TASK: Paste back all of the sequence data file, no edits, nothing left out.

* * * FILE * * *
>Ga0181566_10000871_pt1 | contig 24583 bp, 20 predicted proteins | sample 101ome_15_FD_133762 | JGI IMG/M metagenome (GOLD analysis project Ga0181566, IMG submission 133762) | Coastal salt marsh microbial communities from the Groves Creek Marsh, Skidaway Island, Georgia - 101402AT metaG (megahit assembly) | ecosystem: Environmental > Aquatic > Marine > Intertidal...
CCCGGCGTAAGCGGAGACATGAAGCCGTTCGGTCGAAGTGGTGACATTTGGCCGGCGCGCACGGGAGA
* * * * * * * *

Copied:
>Ga0181566_10000871_pt1 | contig 24583 bp, 20 predicted proteins | sample 101ome_15_FD_133762 | JGI IMG/M metagenome (GOLD analysis project Ga0181566, IMG submission 133762) | Coastal salt marsh microbial communities from the Groves Creek Marsh, Skidaway Island, Georgia - 101402AT metaG (megahit assembly) | ecosystem: Environmental > Aquatic > Marine > Intertidal...
CCCGGCGTAAGCGGAGACATGAAGCCGTTCGGTCGAAGTGGTGACATTTGGCCGGCGCGCACGGGAGA